Virtualisation, alongside the increasing use of data and digital functionality and services, is vital to future-proofing the family office. This has never been more apparent than now, when advisers must manage complex relationships remotely, and at a time when investors everywhere face significant challenges, says Yaela Shamberg.
For the adviser, the challenges lie in fee compression and tenuous customer loyalty. For clients, they are diminished returns and a profoundly disturbed economy. Technology must play a vital role in the future of family offices.
The global growth of multi-family offices has, until recently, correlated with the rising number of ultra-high-net-worth individuals (UHNWIs). Yet even before the pandemic, family offices faced potentially difficult business circumstances.
The need for greater digital services will only grow as global uncertainty and client demands define the sector."
According to the Campden Wealth 2019 report, many family offices predicted a recession this year. Global family offices' investment performance dipped between 2018 and 2019, returning an average of 5.4%. Consequently, 45% of the family offices surveyed reported realigning their investment strategies to mitigate risk, and 42% increased cash reserves.
Add into the mix the cost of the family office. The cost of running a basic family office is often 1.5% of AuM. For an investable wealth of £50m, costs can start at £500,000 - although costs are typically lower for a multi-family office (MFO). The transparency on fees and value for money is still an issue for many clients, as highlighted in a 2019 EY survey: "Many clients do not trust that they are charged fairly by their provider, and a majority want to pay differently."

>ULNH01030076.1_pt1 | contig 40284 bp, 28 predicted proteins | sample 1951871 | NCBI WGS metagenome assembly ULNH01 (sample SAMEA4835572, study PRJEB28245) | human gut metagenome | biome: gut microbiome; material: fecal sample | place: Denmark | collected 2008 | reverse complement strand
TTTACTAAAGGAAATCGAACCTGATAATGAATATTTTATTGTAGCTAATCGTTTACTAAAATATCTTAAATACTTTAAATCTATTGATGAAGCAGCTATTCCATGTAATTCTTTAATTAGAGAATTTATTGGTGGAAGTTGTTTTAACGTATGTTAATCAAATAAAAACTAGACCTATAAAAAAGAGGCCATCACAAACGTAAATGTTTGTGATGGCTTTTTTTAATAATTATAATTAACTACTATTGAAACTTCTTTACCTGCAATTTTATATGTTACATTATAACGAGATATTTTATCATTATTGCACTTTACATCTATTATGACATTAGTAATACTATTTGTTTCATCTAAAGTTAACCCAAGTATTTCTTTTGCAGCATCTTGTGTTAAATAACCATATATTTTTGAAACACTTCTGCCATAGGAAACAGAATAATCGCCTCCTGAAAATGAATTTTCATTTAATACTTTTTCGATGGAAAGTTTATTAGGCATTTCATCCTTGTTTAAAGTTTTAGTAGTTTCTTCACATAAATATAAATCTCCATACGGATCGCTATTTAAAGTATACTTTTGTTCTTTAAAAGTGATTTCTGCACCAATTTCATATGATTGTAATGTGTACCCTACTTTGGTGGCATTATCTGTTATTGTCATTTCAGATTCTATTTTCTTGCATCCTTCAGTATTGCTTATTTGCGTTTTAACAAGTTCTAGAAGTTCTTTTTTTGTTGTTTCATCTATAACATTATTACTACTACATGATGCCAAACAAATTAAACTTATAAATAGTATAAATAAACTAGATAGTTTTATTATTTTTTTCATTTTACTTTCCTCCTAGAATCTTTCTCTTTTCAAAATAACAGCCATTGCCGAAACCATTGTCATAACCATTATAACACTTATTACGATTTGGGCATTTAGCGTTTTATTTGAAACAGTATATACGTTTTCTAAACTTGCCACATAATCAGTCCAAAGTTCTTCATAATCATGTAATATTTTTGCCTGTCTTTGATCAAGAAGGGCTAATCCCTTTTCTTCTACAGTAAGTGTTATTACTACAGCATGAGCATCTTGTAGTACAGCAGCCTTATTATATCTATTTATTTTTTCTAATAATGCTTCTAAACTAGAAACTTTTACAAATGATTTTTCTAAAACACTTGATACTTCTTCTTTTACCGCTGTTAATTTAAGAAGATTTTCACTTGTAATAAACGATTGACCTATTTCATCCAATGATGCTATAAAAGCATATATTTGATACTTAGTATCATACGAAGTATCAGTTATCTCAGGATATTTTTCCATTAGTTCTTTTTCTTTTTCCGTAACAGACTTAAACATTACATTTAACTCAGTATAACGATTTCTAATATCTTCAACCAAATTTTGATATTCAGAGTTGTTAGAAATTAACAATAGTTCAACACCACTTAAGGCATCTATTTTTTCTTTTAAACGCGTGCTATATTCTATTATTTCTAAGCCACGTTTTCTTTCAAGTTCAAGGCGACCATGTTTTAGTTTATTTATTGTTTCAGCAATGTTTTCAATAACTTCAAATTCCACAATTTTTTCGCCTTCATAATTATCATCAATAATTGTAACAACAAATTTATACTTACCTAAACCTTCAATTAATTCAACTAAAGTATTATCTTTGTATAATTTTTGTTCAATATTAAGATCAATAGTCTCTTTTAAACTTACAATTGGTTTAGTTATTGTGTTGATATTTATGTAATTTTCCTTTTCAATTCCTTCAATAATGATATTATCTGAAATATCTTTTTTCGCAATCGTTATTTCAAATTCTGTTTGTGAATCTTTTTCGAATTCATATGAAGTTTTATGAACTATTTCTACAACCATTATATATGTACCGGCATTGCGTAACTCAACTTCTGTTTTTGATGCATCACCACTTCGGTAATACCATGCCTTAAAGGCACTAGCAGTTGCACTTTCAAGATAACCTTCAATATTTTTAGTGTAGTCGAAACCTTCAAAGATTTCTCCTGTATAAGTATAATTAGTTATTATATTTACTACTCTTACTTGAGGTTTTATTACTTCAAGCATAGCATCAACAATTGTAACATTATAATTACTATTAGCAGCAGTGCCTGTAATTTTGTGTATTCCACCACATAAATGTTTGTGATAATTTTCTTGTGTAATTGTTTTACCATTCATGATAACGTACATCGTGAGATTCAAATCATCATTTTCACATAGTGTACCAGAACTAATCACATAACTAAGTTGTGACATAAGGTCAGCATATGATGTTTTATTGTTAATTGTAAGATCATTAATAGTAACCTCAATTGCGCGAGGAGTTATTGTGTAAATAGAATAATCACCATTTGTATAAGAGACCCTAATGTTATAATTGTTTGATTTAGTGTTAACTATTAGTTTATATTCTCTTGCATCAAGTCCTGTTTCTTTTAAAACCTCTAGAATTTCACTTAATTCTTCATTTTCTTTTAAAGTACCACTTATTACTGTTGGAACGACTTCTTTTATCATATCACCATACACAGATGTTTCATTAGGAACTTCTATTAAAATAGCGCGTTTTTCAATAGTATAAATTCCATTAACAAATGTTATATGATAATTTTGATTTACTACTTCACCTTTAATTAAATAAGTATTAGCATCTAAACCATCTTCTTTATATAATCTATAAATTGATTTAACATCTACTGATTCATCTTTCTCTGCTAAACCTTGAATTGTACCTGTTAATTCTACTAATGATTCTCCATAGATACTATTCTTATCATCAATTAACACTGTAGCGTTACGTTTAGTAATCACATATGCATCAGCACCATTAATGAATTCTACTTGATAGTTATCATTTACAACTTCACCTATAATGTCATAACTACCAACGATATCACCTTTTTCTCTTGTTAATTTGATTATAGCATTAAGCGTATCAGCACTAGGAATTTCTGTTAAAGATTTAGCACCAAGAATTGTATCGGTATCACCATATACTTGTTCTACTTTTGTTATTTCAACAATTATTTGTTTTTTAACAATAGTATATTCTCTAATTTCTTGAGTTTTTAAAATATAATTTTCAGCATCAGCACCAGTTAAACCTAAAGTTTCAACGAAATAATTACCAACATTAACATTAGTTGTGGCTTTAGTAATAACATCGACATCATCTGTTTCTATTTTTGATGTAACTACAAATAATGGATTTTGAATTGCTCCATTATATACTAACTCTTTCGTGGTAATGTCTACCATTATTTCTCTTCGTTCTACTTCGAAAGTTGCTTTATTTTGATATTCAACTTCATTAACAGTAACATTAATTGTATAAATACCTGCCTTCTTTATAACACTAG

The rise of the virtual office
Many answers to the challenges facing family offices lie in the virtual family office (VFO).
A virtual family office is a single-family office that uses a greater and more nuanced degree of outsourcing to keep the staff low-cost and flexible, while optimising these to clients' financial needs. Families with $20m to $200m AuM typically use VFOs when they need a customised model without the overheads of a single-family office (SFO).
A VFO can also offer a more flexible and comprehensive wealth picture, ideal when managing disparate or displaced relationships. A VFO can also scale and broaden the traditional family office remit - providing support for managing soft assets like branding or intellectual capital.
For this to work, it requires independent advisers and professionals to collaborate closely. This means each VFO needs a solid foundation of data to supply a complete view of assets and cash-flows to ensure better and more strategic decision-making.
How does this work in practice? Middle office risk management, compliance, and accounting functions can use digital automation to be more efficient and less error prone, as can the trade processing and data management functions of the back office. In the front office, this combination means advisers don't have to meet face to face with clients. They can work remotely and liaise with clients as and when required - saving on overheads at a time when returns are diminishing.
Creating client value